The United Nations might be the body long responsible for hosting the forum for international agreement on climate change, so it’s about time it gets its own climate house in order.
Imogen Martineau of Martineau & Co. is responsible for this task and she’s using web 2.0 tools to do it. Though when I asked her how she was using social media to catalyze behavioural change, she wanted to be clear, “a website can’t turn down the heating or turn down the air conditioning or shut the window, you need people to do that. The way we use it is what’s important– it’s the messaging and how you present information.”
Greening the Blue website presents information about how the UN can green itself in several different formats, “All the evidence shows that the doomsday scenario stuff doesn’t work,” says Martineau, “People like aspirational engaging positive messages. It’s what advertisers have been using for decades but the green movement has been slow to pick up on.”
People divide into three groups, explains Martineau (citing research by WWF and Cultural Dynamics): about 2%, will be swayed with a moral and intellectual argument. “Most greenies,” she says, “fall into this group.”
The majority of other people fall into two other categories: one group’s sense of well-being comes from how they are esteemed in society. This group is about 50% of the population and this group is the group that all the green lifestyle messaging has been directed at (titles, status, lifestyle). The other group is security driven and don’t like change, they tend to be inner directed and like what’s familiar but are therefore well networked locally.
To be clear, says Martineau, we have all of these types within ourselves, it’s which one is dominant that determines how we do things.
The approach she’s taking to green the UN focuses on the later two types:
A short animation she commissioned for the UN’s website appeals to the security driven people by showing them that green behaviour is common sense, things they do anyway like turning off an appliance when it’s not being used, while poking fun at the types we typically think of as green: those constantly on a soapbox, that go to seemingly great lengths to avoid everyday things like using electricity– it’s a fun caricature.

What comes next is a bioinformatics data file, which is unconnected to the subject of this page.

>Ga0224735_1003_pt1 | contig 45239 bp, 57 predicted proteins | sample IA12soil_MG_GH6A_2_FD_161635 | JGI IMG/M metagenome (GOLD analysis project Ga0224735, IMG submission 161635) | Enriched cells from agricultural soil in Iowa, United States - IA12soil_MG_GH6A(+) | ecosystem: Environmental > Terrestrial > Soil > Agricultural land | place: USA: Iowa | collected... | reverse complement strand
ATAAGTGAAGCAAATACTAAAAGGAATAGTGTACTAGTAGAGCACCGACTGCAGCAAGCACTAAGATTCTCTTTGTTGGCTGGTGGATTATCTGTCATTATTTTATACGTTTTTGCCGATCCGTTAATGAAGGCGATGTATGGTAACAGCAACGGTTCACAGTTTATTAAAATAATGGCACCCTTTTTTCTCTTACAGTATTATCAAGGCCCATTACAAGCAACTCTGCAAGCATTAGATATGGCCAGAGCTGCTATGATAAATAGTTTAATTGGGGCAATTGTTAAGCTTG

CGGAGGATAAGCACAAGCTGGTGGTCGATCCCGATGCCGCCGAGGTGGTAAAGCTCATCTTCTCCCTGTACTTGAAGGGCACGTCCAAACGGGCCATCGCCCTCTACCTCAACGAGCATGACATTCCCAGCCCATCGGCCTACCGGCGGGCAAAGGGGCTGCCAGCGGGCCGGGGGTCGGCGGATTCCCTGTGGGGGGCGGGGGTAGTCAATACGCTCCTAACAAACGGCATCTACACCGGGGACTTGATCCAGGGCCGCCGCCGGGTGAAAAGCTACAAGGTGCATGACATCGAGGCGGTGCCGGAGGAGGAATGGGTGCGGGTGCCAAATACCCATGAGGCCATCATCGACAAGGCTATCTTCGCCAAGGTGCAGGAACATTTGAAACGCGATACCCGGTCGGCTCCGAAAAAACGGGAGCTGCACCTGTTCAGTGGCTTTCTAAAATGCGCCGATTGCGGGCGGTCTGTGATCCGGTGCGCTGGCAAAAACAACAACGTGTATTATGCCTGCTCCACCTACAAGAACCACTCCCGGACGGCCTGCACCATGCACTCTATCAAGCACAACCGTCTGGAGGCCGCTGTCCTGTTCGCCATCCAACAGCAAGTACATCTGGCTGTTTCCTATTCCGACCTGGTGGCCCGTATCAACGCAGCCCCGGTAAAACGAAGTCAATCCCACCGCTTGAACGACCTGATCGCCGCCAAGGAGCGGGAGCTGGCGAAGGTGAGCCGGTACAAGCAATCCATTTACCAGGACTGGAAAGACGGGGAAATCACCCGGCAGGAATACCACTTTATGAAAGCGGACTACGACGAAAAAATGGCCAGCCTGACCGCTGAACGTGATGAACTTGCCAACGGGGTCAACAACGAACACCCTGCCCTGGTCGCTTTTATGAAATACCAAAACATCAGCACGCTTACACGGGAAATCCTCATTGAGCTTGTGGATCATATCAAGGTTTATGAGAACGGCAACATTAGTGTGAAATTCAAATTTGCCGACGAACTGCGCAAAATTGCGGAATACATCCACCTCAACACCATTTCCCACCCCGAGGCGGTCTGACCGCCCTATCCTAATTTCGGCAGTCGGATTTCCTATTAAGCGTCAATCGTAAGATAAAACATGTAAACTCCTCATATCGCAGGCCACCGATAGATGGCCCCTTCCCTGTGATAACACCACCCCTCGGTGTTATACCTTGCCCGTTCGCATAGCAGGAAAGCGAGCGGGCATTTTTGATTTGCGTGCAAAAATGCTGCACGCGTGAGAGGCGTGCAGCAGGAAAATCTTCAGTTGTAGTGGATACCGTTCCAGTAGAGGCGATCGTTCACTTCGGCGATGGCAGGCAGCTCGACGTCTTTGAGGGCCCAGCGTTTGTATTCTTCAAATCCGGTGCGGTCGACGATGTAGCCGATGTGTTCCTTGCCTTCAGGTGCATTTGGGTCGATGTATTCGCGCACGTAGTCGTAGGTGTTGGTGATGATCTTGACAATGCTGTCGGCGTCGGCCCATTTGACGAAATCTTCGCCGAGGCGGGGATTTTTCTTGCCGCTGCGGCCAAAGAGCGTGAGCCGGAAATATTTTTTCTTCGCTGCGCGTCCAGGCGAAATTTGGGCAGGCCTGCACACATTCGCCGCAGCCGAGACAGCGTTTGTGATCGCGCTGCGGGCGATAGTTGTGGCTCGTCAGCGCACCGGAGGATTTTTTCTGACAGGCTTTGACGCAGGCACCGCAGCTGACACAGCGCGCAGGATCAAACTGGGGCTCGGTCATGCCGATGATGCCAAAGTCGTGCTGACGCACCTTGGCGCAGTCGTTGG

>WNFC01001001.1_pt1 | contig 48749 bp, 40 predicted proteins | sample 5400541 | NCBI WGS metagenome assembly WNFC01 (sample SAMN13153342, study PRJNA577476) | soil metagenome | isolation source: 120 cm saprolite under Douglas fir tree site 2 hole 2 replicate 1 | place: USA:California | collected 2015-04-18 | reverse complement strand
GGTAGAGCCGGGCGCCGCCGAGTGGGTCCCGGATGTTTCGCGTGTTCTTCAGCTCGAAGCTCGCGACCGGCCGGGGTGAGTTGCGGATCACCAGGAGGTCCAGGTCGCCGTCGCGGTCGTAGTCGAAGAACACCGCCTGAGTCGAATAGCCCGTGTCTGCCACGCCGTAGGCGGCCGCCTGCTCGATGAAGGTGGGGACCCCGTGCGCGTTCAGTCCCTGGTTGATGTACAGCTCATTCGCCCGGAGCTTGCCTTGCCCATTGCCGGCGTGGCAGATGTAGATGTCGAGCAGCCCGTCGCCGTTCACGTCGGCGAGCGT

The animation is posted on the website, which also supports a community of green champions– the strategy used to engage folks who are swayed by status. Green champions get their name on the website, carry out awareness campaigns within their departments (like recycling, using water filters, monitoring the use of plastics). Martineau & Co’s Project Manager Vineetha Anne George, who is responsible for coordinating with the green champions mentioned one champion was even leading a inter-departmental online video competition.
The website also acts as a support for a green focal point within each UN agency– someone that’s charged with carrying out green programs, monitoring greenhouse gas emissions levels, and networking with climate interested UN employees within their department. The website offers posters and logos to download to raise awareness, as well as badges and banners that the UN employees themselves can use to raise awareness through their own websites.
The Greening the Blue website also appeals to the moral and intellectual crowd: it contains information on the greenhouse gas emissions of all the branches of the UN. There are also case studies so that departments can share their problems and solutions to reducing carbon emissions.
The strategy seems to be paying off, if for no other reason, says George, than then massive uptake and passion apparent in green champions.